I highly recommend looking into it, if only just on the amazon look inside thing to see what its like.

Ouch.

Quote
Once when they were walking the Priest stopped and raised a hand as if to swear an oath and said listen and the Poacher said what do you hear and the Priest said just listen and they stood in silence then the Priest said I can hear a baby crying and from the far distance along the broad fell and across the tight valley they could hear the shrill unfettered screams of a creature in distress.

That's them said the Priest that's the child and the Poacher said that's not them and the Priest said how do you know and the Poacher said because that's not a baby that's two foxes rutting mark my words -- that's two foxes at it -- mating like -- I'd know that sound anywhere.

Wow.  It feels really run-on to me -- and grammatically ambiguous.  I can't imagine reading pages of that.  I get what he's doing stylistically, but it feels like a kid rushing through a story and not making sense, where you want to calm them down so they can tell it more clearly.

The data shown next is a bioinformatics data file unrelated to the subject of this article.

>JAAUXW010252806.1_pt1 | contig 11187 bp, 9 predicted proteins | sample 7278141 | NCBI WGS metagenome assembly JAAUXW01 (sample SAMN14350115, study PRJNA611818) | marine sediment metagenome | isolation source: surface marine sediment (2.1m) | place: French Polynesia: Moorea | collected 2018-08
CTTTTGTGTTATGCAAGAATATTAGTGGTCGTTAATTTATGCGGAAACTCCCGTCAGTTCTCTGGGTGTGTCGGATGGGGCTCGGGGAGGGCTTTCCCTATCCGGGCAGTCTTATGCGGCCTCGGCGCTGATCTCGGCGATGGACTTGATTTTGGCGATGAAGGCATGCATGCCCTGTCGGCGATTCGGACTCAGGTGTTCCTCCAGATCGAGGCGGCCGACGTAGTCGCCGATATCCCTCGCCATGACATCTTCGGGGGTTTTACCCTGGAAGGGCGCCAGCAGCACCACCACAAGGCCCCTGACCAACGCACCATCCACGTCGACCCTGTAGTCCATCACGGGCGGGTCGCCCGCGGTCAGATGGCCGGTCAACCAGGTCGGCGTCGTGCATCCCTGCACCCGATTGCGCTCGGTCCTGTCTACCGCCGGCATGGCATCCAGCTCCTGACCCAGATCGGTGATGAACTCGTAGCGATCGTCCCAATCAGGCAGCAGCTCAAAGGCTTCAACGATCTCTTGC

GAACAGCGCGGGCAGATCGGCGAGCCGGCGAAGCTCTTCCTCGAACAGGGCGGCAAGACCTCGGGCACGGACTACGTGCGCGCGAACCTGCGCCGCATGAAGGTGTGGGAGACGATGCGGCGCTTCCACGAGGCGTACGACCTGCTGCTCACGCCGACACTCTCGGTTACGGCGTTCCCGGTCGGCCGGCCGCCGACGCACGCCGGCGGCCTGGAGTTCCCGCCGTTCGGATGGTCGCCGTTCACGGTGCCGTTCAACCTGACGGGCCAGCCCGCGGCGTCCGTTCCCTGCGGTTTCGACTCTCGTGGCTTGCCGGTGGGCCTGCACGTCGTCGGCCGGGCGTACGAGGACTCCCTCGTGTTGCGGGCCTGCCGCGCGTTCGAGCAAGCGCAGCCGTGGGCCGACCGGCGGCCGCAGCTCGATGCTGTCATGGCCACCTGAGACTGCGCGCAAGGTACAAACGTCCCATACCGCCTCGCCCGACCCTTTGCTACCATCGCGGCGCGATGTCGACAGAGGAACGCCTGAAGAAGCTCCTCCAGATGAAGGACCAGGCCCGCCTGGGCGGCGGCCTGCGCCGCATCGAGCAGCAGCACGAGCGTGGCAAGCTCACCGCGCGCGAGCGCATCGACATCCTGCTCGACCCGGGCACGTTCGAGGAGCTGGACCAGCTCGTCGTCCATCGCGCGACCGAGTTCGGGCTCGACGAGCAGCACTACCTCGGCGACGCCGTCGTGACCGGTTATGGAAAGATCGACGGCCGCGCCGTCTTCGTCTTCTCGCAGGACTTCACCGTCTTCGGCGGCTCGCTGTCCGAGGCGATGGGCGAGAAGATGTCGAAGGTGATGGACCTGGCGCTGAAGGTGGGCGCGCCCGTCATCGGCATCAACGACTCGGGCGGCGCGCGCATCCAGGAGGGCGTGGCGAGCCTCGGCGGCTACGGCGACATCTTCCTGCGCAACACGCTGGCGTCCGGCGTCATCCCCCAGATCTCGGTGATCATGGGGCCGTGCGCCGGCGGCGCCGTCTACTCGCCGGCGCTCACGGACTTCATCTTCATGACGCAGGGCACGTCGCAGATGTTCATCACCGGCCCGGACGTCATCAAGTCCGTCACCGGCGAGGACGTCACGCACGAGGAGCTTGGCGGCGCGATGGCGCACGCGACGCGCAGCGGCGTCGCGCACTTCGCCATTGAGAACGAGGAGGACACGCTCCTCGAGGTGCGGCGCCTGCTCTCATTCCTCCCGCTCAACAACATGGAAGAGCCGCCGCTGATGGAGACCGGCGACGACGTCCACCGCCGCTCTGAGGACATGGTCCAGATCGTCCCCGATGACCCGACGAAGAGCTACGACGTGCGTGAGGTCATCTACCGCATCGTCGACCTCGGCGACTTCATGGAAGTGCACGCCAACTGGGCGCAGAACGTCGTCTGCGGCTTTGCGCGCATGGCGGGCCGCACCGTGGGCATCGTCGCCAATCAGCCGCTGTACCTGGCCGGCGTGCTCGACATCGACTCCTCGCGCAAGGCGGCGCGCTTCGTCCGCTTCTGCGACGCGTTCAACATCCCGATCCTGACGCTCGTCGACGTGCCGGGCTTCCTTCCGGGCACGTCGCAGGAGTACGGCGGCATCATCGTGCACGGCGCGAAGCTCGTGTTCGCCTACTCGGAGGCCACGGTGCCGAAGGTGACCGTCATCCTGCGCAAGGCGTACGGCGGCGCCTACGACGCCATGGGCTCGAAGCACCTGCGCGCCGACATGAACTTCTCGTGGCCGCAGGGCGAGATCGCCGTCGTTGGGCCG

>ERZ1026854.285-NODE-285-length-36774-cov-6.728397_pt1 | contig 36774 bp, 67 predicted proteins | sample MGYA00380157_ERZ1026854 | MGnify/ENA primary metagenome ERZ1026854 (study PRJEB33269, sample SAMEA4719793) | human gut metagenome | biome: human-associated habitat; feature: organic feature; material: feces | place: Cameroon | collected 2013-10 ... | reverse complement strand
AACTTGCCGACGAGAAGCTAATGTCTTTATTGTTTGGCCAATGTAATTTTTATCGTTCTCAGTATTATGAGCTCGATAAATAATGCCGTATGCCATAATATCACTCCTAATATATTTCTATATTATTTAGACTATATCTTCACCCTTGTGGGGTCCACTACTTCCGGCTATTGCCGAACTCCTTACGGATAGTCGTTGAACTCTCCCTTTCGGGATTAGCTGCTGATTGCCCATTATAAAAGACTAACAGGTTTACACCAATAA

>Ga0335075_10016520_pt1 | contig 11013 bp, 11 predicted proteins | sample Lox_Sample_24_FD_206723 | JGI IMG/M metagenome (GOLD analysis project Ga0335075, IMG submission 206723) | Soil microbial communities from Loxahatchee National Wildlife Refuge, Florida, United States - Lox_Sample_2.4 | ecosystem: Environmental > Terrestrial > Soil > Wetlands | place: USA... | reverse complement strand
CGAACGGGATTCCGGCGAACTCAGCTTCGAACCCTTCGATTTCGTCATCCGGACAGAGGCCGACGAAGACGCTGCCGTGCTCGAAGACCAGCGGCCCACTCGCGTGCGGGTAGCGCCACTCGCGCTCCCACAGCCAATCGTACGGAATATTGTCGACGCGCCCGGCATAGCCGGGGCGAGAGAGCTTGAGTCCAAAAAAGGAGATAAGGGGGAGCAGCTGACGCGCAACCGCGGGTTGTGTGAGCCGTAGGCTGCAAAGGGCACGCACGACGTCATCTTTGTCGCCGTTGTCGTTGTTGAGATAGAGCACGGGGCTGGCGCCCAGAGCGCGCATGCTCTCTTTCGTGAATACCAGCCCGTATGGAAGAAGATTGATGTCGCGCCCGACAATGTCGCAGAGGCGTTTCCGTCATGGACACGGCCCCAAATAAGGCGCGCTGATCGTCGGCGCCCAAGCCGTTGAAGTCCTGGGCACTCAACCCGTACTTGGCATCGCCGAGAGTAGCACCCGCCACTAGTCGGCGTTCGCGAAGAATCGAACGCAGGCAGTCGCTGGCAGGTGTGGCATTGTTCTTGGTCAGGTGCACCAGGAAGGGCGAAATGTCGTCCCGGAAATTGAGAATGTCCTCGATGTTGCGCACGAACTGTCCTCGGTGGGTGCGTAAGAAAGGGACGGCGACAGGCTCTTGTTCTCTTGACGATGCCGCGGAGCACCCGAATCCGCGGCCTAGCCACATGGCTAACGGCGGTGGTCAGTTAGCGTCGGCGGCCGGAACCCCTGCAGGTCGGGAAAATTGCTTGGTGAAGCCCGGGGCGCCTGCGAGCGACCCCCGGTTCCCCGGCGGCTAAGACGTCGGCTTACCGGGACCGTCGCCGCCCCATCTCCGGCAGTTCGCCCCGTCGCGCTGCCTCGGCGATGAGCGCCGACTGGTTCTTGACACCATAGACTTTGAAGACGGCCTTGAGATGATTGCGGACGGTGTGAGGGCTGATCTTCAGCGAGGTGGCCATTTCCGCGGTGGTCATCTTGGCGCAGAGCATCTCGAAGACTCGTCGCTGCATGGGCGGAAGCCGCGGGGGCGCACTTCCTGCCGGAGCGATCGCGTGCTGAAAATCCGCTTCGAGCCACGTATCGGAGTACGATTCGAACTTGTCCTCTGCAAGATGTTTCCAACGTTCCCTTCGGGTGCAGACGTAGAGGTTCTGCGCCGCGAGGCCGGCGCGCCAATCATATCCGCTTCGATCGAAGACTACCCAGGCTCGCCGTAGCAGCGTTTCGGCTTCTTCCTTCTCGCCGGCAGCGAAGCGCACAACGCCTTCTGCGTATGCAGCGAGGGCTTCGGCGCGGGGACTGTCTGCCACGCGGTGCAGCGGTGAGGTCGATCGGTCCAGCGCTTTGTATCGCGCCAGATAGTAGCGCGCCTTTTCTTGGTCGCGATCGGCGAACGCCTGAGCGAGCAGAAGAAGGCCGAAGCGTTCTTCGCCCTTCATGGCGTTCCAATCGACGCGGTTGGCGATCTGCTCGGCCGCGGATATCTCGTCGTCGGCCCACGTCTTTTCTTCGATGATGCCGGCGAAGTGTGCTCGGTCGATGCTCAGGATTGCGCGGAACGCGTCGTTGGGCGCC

Offline Mr.J

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Re: Odd conjunctions and other writing tics...
« Reply #13 on: October 13, 2015, 08:39:06 PM »
To be fair that is the opening to the book. It's not all like that :P he uses short sentences and so on, just no commas or other punctuation.

Also you didn't quote the beautiful prose :O

Quote
When the moon was a pearl at the bottom of the tarn they walked over drifts of shifting shale and wild waxy glass polished to a sheen by the wind and when the great banks of cloud rolled in and they could see neither their hands in front of their faces nor their feet on the ground they sat where they were and waited it out.